Nature Notes

Vol. XII September, 1934 No. 9

Family Troubles of the Oregon Junco

The Junco is one bird that pays dearly for its habit of nesting on the ground. The nest of the Oregon Junco is a simple cup formed of grasses placed preferably in some natural hollow in the ground. The base of a seedling fir or of a giant Hellebore is sought for the protection from both the elements and the prying eyes of predatory animals. With such a lack of defenses, a pair of Juncos may not succeed in raising a single bird. It is probable that the late nesting pairs are breeding a second nest of eggs, after having the first set fall prey to fox or weasel.

During July some of the boys from Camp Narada, working in the campground at Paradise, derived considerable enjoyment from watching the development of a nest of Junco fledglings. They noted that of the four eggs, only three hatched. The infertile egg was allowed to remain in the nest. The young birds left the nest during a week-end, so the boys did not have the opportunity to see them given their first flight lesson.

On the eleventh of July, while roaming a small canyon in search of flowers for the display at the Community House, the Paradise Ranger-naturalists found a nest of the Oregon Junco containing four eggs. As this was rather a late date for the brood of the Junco to be still unhatched, we decided to keep the nest under observation. Accordingly, the nest was photographed on July 12th. The next observation was made on July 19th, when it was learned that the eggs were still unhatched. The following week, July 26th, the nest contained four fledglings, each covered with a soft black down. They were photographed and we had hopes of obtaining an entire series of photographs illustration the development of the Junco.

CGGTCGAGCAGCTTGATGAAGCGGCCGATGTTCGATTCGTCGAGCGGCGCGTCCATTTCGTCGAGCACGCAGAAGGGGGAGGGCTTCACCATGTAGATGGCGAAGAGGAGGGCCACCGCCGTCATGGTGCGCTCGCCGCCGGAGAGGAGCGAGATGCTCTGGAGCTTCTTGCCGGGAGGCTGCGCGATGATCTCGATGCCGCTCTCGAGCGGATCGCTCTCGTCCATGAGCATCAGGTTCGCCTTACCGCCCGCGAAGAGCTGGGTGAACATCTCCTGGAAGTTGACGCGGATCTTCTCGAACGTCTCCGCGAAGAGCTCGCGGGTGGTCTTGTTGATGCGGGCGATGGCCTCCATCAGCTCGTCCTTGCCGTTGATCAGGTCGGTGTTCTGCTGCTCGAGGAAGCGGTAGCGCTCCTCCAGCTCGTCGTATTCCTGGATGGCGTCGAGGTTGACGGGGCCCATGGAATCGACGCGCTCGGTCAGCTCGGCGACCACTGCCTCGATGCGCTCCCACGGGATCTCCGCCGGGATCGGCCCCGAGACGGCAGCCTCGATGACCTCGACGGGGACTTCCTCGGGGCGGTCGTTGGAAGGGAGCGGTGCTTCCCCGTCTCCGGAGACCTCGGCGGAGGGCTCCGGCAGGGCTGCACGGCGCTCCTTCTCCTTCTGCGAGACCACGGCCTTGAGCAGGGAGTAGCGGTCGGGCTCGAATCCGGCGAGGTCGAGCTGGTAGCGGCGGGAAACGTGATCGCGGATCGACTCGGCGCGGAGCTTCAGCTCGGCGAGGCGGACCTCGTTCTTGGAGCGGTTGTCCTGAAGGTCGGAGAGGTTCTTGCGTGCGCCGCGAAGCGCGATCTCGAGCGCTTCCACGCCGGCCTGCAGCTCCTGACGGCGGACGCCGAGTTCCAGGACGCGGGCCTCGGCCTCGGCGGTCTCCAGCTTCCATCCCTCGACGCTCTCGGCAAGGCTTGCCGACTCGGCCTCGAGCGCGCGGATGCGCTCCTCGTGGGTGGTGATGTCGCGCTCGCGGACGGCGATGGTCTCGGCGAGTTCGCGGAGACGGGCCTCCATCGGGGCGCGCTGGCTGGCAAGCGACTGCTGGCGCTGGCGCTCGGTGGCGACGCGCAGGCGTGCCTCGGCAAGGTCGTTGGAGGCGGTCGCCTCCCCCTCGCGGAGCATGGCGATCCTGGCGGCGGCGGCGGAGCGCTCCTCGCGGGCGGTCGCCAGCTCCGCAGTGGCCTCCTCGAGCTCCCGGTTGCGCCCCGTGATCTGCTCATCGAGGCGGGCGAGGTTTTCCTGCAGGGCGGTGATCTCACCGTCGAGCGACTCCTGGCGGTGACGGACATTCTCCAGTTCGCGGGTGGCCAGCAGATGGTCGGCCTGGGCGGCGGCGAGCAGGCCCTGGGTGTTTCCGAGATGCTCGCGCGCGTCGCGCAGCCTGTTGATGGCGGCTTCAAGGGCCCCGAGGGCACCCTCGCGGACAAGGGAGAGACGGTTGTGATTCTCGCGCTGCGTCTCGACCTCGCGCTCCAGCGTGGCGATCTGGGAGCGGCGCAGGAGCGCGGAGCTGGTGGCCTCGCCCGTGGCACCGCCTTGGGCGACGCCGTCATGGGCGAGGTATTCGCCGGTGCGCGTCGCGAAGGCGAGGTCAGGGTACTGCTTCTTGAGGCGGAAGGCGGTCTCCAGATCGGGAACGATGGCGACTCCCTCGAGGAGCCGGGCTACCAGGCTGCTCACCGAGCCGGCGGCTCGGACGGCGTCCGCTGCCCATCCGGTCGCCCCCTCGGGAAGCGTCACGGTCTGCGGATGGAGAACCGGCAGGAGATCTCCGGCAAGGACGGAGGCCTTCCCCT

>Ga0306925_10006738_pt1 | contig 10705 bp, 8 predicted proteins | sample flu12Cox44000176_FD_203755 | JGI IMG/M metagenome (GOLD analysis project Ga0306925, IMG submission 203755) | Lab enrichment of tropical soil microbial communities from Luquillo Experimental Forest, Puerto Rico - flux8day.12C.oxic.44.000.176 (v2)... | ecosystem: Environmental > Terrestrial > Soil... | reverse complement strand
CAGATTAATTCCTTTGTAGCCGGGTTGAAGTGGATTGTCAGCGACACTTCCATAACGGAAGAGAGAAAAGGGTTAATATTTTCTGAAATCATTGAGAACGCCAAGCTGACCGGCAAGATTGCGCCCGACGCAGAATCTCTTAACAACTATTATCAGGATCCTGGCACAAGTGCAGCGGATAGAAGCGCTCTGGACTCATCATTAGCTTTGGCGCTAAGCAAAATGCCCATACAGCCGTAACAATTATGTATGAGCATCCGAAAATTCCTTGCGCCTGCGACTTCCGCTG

We found the male brooding the eggs on the first and second trips to the nest. The female was covering the young on the occasion of the third trip. The old birds evidenced alarm and nervousness upon our close approach to the nest; but would leave only when we would attempt to hold the screening foliage away with a stick to simplify photographing. They would flit about in the nearby trees and "tsk, tsk" at us during the time that it took to take the picture. Before we had reached a distance of twenty feet, one of them would settle back upon the nest.

Returning to the nest on the third of August, we found it empty. Undoubtedly, the young birds had fallen prey to fox or weasel. We could not but feel a pang of disappointment for our series of pictures and sympathy for the parent birds who had failed to raise their family.

Wayne Durston

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